OTTAWA — The newly created benefit for workers whose livelihoods are affected by COVID-19 may be a model for how the federal government helps unemployed Canadians in the future, Employment Minister Carla Qualtrough said Thursday.
Dubbed the Canada Emergency Response Benefit, the $2,000-a-month taxable benefit will be available to any worker who earned $5,000 in the previous year and whose income drops to zero due to COVID-19.
Qualtrough says the government opted for the single benefit because the decades-old employment insurance system wasn’t designed to handle an economic shock where millions of workers wouldn’t qualify for assistance.
Funded partially outside the EI system, the new benefit has pushed direct financial aid in the economic package to $52 billion, out of the $107 billion overall total.
Qualtrough said close to 10 per cent of EI-eligible workers have applied for help in just over a week and the labour crunch is likely to get worse.
That works out to approximately 1.5 million workers.
But there are still more than five million workers — or almost one-quarter of the overall Canadian workforce — who aren’t eligible for EI, including because they may be self-employed, a gig worker, or don’t have enough qualifying hours.
How COVID-19 impacts employees
“What we’re going to show through the CERB is that we can actually have a really straightforward income-support system at the federal level,” Qualtrough said in a telephone interview with The Canadian Press.
[ Sign up for our Health IQ newsletter for the latest coronavirus updates ]
“This could be the impetus to really, radically simplify how people access income support from the federal government.”
That’s a discussion her department has been having for some time, and the pandemic will fuel those talks, she said, but it’s a conversation that won’t be settled quickly.
Instead, Qualtrough said the government is focused on the labour situation right now — one she warned would get worse before it improves.
With the benefit about to be introduced, the government warned Thursday of a text scam that may be praying on concerned workers by asking them to reply or click on a link to get the CERB, which isn’t officially available yet.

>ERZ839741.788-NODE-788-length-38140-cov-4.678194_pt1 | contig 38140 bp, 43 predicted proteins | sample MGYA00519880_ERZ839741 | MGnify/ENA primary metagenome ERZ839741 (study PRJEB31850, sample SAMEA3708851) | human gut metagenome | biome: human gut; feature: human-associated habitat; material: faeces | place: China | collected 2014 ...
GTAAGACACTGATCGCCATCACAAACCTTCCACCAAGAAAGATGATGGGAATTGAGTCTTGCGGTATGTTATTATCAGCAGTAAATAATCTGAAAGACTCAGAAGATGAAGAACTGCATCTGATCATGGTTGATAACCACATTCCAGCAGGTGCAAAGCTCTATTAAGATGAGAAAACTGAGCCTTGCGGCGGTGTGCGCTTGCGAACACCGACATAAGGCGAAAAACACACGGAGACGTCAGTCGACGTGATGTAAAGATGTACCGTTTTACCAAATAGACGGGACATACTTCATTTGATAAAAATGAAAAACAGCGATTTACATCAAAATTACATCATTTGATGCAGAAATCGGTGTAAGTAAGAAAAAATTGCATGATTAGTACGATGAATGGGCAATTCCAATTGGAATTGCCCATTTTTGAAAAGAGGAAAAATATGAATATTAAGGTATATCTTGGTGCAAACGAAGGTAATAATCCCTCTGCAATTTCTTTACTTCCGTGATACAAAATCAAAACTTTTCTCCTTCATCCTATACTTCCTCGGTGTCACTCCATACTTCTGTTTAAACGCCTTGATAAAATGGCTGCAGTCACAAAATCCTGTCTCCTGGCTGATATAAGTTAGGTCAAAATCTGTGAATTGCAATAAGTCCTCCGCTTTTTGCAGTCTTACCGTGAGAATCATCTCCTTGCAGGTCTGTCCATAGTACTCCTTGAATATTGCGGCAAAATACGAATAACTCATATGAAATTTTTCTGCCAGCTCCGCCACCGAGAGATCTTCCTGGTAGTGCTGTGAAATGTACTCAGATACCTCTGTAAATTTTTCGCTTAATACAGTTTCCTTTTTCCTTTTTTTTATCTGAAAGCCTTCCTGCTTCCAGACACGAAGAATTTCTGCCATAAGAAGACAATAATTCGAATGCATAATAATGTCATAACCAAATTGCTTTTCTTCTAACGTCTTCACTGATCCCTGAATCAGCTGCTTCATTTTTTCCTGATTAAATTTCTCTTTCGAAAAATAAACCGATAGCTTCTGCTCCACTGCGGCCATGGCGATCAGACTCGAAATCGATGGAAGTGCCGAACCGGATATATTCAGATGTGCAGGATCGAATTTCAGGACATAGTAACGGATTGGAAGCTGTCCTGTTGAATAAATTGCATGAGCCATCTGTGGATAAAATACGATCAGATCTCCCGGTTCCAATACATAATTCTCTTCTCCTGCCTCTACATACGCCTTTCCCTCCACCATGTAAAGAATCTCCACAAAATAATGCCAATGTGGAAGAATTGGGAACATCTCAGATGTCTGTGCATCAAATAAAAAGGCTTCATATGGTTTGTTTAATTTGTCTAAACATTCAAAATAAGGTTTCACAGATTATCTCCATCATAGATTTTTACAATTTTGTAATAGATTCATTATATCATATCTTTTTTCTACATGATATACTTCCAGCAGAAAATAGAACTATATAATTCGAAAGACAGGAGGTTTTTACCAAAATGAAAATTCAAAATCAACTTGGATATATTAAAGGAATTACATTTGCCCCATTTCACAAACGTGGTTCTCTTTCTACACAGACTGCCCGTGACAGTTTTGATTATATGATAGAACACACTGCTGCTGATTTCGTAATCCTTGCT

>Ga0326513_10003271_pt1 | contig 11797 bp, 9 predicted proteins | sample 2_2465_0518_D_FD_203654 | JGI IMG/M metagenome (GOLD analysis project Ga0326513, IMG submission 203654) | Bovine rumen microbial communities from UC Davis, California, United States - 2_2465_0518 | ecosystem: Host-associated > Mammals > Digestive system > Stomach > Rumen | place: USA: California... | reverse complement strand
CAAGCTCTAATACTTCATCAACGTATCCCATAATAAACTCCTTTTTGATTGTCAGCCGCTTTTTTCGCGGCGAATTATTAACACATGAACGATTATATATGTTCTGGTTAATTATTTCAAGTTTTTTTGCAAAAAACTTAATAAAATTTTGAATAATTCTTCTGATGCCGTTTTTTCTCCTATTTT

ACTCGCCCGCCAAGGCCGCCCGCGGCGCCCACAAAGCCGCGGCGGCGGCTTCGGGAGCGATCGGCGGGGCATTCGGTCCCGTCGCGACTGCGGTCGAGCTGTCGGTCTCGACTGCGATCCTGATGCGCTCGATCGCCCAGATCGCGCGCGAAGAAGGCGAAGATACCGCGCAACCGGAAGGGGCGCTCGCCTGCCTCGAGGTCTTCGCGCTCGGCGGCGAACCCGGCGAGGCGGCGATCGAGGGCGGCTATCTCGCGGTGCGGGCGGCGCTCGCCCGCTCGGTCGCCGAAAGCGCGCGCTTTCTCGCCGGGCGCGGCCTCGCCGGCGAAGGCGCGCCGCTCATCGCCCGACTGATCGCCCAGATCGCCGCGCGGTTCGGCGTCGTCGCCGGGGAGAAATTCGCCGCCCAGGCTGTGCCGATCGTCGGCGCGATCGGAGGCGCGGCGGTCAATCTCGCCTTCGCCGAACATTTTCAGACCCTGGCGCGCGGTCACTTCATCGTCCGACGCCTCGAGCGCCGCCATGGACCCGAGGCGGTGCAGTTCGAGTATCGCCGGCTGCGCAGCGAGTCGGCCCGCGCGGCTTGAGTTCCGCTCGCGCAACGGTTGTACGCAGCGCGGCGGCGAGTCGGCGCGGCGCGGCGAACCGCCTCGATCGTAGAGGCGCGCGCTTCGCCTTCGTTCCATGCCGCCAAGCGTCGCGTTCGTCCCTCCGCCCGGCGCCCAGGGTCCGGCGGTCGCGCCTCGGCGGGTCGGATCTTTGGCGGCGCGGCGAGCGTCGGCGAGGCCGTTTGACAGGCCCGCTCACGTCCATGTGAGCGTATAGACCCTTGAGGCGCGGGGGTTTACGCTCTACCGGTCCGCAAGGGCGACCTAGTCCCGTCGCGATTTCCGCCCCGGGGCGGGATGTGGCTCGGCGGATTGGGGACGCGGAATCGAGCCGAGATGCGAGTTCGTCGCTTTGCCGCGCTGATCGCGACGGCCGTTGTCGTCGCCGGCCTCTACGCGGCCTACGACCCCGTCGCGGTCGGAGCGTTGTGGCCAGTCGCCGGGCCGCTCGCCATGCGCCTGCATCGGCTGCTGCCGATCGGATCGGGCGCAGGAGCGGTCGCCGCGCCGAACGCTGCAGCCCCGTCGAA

“I want to remind everyone that the government’s website is the best place to find reliable information on everything we’re doing,” Prime Minister Justin Trudeau said.
Trying to contain the spread of the novel coronavirus has forced governments to order businesses closed and companies to ask employees to work from home. The uncertainty has many small- and medium-sized businesses wondering if they’ll reopen once the economic storm has passed.
Nearly 1 million Canadians have applied for EI as coronavirus takes toll on economy
An analysis published Thursday by the Canadian Centre for Policy Alternatives estimated that nearly two millions workers are at the greatest risk of being laid off by the end of the month. If three-quarters of those workers lost their jobs by March 31, the national unemployment rate would rise to 13.9 per cent — the worst it’s been in 70 years, wrote David Macdonald, the centre’s senior economist.
The government is urging any worker eligible for EI who loses their job due to COVID-19 to apply now for help. And for those who don’t qualify, Qualtrough said they should sign up for an online account through the Canada Revenue Agency to prepare for the new benefit being made available next month.
READ MORE: Here’s how to apply for EI and the new COVID-19 emergency benefit
To qualify, an affected worker will have to reside in Canada and have earned $5,000 in the previous 12 months — including new parents who earned EI parental benefits — and have had their income dried up because of COVID-19. An online portal is supposed to be up on April 6, with the first automatic payments arriving 10 days after people apply.
Those who receive the benefit will have to reaffirm their eligibility every four weeks.
The benefit will be taxed, like EI payments, and the government will square up any issues during tax time next year.
“If we find out that you weren’t truthful or that you had income you didn’t declare, that will actually be swept up at the back end,” Qualtrough said.
© 2020 The Canadian Press